“Nowadays 70% of oil production is used for transportation: the world produces about 80 million barrels a day globally, and about 60 million barrels go to cars, trucks, and airplanes, according to Vitaliy Katsenelson, Chief Investment Officer at Investment Management Associates. This is a fact that has the oil and gas industry’s attention, as electrical vehicles (EVs) become increasingly popular among well-known car manufacturers.
Car manufactures such as Tesla, BMW, Nissan, Chevrolet, Ford, Volkswagen and Kia have all jumpstarted the push to create the most advanced EVs on the market. With technology rapidly changing, it is evident that these manufacturers are increasing their efforts to support the demand for EVs in the marketplace. Ford recently announced a brand-new EV to hit the streets in late 2020 and labeled it after its most iconic symbol, the Mustang Mach E. Just days after its unveiling, the Mach E sold out its reservations for the late 2020 model. Tesla, the leading manufacturer of EVs around the world, announced its newest model, Tesla Model Y, which, much like the Mach E, has a significant following among the automotive world. These are just two of the many examples of the increase in demand for EVs in the U.S.
So the big question now is how will EVs affect the oil and gas industry around the world? The increased demand for EVs will most definitely drive negative changes in the oil and gas industry due to the fact that oil sales are mainly from transportation such as cars and trucks. Increasing demand for EVs will slow demand for combustion motor engines, which in turn will affect oil prices and sales around the world. These effects, though, will likely not be seen for another 10 to 15 years, depending on many different roadblocks such as technology, infrastructure and politics.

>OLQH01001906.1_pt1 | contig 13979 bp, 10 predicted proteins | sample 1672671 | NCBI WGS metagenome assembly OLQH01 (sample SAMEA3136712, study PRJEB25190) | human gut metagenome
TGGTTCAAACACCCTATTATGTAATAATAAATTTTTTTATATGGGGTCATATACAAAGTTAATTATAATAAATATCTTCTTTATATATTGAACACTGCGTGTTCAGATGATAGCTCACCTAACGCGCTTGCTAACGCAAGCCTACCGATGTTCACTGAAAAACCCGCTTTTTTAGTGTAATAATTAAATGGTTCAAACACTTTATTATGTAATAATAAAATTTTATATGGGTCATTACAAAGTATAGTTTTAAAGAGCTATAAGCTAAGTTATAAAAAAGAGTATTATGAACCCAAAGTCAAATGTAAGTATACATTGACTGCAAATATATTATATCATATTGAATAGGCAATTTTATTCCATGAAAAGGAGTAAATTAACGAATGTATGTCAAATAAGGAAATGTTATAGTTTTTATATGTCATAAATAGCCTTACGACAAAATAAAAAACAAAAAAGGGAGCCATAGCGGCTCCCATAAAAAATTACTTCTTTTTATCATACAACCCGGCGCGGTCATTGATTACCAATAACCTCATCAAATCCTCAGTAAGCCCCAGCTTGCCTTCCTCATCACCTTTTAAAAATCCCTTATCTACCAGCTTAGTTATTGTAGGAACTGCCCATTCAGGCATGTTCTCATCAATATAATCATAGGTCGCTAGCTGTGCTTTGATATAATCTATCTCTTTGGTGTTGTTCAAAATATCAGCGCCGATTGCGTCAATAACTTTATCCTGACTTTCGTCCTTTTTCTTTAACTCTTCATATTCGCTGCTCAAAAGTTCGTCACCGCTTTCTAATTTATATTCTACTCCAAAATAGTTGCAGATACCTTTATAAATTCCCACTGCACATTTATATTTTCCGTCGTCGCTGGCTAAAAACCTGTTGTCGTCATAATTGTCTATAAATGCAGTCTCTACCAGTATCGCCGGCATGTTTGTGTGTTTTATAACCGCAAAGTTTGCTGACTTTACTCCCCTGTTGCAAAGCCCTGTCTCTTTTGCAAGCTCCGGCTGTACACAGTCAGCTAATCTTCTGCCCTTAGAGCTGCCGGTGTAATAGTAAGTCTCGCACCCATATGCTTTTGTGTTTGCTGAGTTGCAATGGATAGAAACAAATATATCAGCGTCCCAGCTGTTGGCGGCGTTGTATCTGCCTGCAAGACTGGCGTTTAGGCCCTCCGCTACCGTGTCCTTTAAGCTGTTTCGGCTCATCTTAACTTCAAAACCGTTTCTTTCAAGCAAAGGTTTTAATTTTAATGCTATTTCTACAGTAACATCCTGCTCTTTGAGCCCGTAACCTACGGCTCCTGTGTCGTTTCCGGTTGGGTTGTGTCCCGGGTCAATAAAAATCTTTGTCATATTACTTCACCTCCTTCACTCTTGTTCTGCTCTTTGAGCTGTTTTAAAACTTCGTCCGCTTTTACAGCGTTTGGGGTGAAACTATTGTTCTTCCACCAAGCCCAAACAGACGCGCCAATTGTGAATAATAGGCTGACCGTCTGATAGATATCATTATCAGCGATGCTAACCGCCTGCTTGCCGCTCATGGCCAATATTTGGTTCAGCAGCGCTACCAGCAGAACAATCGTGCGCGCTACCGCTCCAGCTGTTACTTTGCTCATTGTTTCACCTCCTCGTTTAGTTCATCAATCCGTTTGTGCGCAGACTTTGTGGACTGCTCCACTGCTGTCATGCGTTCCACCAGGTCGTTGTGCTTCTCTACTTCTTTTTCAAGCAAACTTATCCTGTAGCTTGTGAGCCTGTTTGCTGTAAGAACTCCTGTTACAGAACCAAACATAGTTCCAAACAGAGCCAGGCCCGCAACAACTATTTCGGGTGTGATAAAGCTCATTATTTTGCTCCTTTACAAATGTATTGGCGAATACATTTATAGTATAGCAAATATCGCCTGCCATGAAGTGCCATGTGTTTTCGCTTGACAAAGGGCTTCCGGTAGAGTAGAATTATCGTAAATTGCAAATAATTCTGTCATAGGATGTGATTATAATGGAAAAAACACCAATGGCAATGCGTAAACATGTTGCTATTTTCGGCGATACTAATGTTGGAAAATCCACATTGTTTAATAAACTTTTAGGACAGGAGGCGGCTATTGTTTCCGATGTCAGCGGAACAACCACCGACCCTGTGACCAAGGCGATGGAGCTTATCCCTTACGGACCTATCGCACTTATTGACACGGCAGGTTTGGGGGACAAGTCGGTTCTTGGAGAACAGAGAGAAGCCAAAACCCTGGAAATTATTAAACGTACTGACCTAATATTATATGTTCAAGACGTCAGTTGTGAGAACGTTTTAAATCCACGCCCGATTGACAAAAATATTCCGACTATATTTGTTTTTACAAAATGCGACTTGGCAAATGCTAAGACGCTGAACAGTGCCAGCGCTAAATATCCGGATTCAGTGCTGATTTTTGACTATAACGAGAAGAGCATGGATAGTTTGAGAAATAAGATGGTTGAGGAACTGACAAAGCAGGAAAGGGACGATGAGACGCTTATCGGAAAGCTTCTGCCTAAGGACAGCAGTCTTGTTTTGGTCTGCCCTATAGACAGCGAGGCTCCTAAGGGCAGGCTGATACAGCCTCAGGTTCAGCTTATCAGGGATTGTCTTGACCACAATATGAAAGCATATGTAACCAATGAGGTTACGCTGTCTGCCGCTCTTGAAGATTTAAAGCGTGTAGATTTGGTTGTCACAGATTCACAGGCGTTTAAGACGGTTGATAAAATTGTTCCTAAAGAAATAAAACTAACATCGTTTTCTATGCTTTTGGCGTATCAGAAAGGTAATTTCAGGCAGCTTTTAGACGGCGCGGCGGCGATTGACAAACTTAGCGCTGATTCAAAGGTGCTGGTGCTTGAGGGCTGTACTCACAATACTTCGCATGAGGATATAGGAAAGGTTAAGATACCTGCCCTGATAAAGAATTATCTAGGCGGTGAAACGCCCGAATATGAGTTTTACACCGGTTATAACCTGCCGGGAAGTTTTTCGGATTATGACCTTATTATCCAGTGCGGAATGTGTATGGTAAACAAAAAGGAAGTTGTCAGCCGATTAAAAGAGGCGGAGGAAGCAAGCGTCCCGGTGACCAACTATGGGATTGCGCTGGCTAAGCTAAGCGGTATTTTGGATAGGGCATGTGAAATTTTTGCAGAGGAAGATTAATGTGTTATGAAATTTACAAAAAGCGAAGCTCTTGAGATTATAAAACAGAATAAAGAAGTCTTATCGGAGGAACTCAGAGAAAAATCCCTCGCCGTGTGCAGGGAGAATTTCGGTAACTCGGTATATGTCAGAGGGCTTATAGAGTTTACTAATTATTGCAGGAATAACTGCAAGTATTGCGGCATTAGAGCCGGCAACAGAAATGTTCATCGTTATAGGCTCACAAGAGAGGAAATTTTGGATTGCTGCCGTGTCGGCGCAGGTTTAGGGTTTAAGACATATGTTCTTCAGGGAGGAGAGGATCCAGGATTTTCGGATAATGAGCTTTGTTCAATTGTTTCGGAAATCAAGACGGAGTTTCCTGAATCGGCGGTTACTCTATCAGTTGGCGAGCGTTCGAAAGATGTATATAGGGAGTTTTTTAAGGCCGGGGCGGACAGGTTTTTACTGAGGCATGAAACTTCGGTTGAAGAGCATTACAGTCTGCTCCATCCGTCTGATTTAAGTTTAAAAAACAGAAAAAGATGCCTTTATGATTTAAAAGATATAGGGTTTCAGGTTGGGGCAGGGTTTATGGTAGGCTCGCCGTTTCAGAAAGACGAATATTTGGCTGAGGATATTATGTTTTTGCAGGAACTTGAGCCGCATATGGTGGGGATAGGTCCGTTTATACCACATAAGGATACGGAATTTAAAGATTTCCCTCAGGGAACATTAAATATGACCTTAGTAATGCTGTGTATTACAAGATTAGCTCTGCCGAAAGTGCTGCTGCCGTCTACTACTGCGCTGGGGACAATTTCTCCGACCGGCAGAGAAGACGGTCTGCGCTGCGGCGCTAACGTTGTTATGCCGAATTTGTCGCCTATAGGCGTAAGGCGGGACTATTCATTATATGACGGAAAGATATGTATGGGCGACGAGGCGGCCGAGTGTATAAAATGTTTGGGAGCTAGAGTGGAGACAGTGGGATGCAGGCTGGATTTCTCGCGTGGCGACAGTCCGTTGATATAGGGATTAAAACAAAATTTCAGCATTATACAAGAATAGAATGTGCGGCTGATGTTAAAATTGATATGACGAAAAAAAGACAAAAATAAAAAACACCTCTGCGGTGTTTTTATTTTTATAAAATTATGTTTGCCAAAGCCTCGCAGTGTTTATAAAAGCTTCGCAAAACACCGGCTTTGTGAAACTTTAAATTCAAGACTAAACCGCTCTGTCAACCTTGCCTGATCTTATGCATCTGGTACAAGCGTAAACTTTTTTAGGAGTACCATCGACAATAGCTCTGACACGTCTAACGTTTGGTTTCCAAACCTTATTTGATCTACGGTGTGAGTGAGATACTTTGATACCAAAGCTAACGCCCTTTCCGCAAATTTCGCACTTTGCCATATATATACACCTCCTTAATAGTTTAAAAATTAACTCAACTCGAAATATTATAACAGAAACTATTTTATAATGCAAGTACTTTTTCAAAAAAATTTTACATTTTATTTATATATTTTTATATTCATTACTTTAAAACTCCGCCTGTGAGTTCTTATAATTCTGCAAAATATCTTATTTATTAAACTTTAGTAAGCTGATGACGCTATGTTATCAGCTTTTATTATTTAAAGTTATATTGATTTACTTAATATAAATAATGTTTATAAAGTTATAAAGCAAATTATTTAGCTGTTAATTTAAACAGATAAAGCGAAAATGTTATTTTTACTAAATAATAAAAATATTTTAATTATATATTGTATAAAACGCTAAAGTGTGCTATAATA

Even with new technology advances made daily in the EV world, there are still some major concerns with consumers about the convenience of EVs—more specifically, the range of the EVs’ batteries. Engineers are working hard to determine a solution to the limited mileage capacity of EVs. Currently, EVs range from approximately 100 miles to 350 miles per charge. The answer is still unclear on how EVs will be able to match the convenience of combustion motor vehicles that can fill up at any gas station in minutes. EVs typically take hours to fully charge, which could cause problems for consumers on long road trips.
Infrastructure is another obstacle EVs face, as the number of charging stations across the world is only increasing slowly. In order for EVs to truly gain traction and for their demand to skyrocket, consumers need to see more charging stations. Sheetz, an operator of nearly 600 convenience stores and gas stations, has begun to place charging stations at its stores around the United States. While this is a great start, EVs need more charging stations around the world in order for consumers to feel confident that they will be able to charge up anywhere.
Lastly, politics pose a significant barrier to the rise of EVs. Many politicians from oil-producing states are at odds with the EV industry. Lobbyists for the oil and gas industry are working hard to block government incentives for purchasing EVs, such as tax credits. There is a political war now between EV proponents and oil and gas lobbyists, which, for the time being, has successfully slowed the government backing of EVs.
In conclusion, the oil and gas industry should remain stable as it relates to its market share of the transportation industry for many years to come. Although, with major auto manufacturers’ support of EVs, decline in the oil and gas industry seems almost inevitable.
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